PlayScore 2 is an app for recorder players that really makes a difference. What PlayScore 2 can do is little short of revolutionary. An essential tool for any musician.
Practicing the recorder
Vital as it is, anyone who plays in a musical ensemble knows the limitations of practicing on one’s own. An ensemble session is always going to be partly about familiarising each member with their part in the context of the whole piece. This is to some extent unavoidable, but it will inevitably take time away from more important things.
Some people just want to make music together, others are keen to work on ensemble, expression, articulation, all the things that make music more enjoyable to play, and more enjoyable for others to listen to.
Whatever kind of musician you are, unless you are at professional level – and maybe even if you are, the ability to play with a whole ensemble, even when practicing on your own opens out some very exciting new possibilities.
Music minus one
Years ago you could buy ‘Music minus one’ recordings: well known pieces recorded without the soloist, allowing you to play your concerto or sing your aria with an orchestra in your own living room. Inevitably these recordings, though very useful could never cater for more than a minority. The selection of works could only be comparatively small, and the recordings tended to be aimed at soloists.
But now, what was always a sound concept can be applied to any music, and any part of parts within the music. If you have an iPhone or an iPad you can download PlayScore 2, photograph or download a score and hear it play in seconds. PlayScore 2 lets you select exactly which part or parts are played, at what relative volume, and with what instruments. It can also transpose the music so that you can play it in any key.
PlayScore 2 is not likited to scores you scan or capture with the camera, you can also access PDF scores from online resources such as;
Washington Recorder Society
The Society For All Recorder Players
Download PlayScore 2
The App That Sight Reads Sheet Music.
Practicing your parts to an accompaniment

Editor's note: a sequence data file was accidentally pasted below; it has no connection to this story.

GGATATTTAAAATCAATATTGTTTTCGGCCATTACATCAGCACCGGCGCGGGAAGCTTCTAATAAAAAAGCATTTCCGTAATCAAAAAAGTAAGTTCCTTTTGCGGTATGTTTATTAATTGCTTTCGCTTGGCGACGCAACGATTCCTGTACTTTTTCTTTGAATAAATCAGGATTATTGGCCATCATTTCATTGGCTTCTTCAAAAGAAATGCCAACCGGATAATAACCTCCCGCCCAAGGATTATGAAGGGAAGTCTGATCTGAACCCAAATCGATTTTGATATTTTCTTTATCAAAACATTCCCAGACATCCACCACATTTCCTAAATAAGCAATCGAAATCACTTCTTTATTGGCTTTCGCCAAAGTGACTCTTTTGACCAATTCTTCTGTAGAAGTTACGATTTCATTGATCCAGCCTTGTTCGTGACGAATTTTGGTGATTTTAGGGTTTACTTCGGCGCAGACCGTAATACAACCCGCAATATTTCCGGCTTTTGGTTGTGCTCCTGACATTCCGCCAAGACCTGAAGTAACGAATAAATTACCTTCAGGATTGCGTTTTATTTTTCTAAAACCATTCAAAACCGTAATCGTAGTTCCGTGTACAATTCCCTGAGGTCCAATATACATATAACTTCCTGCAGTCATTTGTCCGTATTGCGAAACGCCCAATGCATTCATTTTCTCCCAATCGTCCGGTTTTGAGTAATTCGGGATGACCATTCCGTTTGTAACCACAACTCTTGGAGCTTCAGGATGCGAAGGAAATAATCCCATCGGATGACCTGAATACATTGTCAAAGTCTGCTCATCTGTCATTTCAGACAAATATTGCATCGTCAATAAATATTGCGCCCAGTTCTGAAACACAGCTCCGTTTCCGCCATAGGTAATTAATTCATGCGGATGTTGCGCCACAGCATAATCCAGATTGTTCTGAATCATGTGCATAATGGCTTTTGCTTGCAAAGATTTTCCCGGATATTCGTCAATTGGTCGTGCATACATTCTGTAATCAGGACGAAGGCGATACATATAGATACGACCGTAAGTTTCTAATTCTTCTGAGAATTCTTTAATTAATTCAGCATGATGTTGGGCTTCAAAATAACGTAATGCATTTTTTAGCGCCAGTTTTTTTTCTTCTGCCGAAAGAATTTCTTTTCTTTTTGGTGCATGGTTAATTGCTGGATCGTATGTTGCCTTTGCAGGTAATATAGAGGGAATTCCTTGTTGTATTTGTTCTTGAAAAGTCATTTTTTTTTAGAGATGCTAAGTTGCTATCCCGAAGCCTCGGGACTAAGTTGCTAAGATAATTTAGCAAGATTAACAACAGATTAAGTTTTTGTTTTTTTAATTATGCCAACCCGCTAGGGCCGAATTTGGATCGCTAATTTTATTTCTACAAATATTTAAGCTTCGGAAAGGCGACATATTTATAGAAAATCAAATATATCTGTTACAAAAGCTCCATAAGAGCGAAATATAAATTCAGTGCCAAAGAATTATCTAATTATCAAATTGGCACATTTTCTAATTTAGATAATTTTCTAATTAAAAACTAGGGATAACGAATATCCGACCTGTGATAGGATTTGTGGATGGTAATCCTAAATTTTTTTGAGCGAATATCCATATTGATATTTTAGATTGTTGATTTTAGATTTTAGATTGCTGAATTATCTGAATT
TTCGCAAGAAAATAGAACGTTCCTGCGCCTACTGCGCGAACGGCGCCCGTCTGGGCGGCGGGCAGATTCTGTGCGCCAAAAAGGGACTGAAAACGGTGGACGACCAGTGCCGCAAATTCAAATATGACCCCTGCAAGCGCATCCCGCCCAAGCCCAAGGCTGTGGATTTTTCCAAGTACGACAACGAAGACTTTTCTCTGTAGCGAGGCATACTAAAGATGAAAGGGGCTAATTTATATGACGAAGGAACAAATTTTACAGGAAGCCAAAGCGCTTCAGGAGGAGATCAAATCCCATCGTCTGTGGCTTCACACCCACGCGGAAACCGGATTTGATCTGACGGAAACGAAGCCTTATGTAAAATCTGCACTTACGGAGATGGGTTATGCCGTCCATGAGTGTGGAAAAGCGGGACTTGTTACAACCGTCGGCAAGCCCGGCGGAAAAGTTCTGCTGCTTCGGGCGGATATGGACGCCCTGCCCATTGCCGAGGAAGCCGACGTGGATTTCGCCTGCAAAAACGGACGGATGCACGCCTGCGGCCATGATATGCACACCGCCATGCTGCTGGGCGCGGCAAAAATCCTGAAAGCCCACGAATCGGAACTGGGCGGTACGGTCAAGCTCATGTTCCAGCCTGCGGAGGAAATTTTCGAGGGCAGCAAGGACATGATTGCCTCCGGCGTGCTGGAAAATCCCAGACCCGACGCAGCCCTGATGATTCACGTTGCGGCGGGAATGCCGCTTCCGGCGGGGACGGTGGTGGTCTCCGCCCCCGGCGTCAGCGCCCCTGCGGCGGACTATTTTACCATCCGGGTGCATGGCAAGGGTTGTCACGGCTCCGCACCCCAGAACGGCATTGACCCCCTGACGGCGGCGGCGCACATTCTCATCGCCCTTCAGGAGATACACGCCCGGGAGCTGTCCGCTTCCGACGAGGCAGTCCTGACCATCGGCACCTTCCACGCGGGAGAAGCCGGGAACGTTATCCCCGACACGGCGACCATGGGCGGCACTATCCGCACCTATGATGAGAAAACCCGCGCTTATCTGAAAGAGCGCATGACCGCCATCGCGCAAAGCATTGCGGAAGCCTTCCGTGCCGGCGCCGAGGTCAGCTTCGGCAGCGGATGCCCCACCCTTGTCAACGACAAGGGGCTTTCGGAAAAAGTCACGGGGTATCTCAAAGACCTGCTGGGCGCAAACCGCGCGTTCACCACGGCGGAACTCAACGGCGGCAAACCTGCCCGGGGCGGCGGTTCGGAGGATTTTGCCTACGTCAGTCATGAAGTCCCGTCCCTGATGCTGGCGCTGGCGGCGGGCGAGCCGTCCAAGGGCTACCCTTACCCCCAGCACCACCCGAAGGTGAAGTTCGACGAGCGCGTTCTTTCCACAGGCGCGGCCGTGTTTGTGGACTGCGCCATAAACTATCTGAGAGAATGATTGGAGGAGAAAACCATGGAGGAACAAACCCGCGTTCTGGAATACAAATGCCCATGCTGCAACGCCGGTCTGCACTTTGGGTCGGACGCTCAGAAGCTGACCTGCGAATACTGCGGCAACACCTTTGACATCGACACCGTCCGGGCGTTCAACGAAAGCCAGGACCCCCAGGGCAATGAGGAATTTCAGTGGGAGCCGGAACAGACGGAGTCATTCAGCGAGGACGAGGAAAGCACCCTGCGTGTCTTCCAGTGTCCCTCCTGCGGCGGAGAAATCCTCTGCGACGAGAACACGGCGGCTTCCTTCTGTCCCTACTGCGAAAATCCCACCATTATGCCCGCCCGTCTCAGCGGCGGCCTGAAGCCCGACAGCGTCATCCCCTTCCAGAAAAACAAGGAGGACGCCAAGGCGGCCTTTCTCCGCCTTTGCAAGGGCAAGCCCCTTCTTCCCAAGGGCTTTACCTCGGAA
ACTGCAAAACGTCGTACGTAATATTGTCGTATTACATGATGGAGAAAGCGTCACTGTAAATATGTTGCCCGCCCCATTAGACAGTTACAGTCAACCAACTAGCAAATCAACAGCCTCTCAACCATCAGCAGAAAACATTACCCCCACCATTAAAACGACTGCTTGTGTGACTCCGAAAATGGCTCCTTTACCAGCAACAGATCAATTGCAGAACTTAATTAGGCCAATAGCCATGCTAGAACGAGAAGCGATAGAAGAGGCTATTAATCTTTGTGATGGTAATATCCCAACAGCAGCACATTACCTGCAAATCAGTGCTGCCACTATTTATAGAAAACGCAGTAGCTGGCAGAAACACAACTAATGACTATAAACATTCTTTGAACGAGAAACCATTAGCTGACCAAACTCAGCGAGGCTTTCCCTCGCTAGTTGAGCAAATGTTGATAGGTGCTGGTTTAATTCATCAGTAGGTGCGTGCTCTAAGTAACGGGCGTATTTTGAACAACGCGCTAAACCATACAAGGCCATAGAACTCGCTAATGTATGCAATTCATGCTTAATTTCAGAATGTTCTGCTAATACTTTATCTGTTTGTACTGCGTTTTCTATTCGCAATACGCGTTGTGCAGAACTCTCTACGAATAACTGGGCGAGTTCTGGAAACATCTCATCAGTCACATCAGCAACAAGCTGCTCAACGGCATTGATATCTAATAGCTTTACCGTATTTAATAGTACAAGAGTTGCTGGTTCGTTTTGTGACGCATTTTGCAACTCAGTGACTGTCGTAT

One way of using PlayScore 2 is to have it play all the ensemble parts except one’s own, allowing you to fill in the missing part. Because PlayScore 2 is very accurate and follows dynamics and articulation, the effect is very realistic. This is a great way to learn and a great app for recorder players.
But this is not the only thing you can do. PlayScore 2 gives you a great way to study a score. By isolating different combinations of parts you can listen to say just the inner voices. You can experiment with different tempi and balance. You can also jump to any place in the score just by scrolling there and tapping. You can even create a loop by dragging your finger over specific measures.
It is always useful to have a score to hand at an ensemble session. With PlayScore 2 on an iPad or iPhone you have a super magic score with which you can dissect the music and examine every detail audibly as well as visually. Using PlayScore 2 you can see exactly what should be happening at a particular point, and see exactly how the ensemble fits together.
Because PlayScore 2 can export as MusicXML, you can open your score in any score editor program like Finale, MuseScore, Sibelius or Dorico. From there you can arrange, transpose and orchestrate freely, but without the time-consuming chore of having to enter the notes.
PlayScore 2 can be downloaded free from the App Store. You can use basic features free, for example you can play solo and 2-staff music. Premium features are available by annual or monthly subscription.
Watch our “Playing IMSLP Scores” and “Scanning Music Into Finale” videos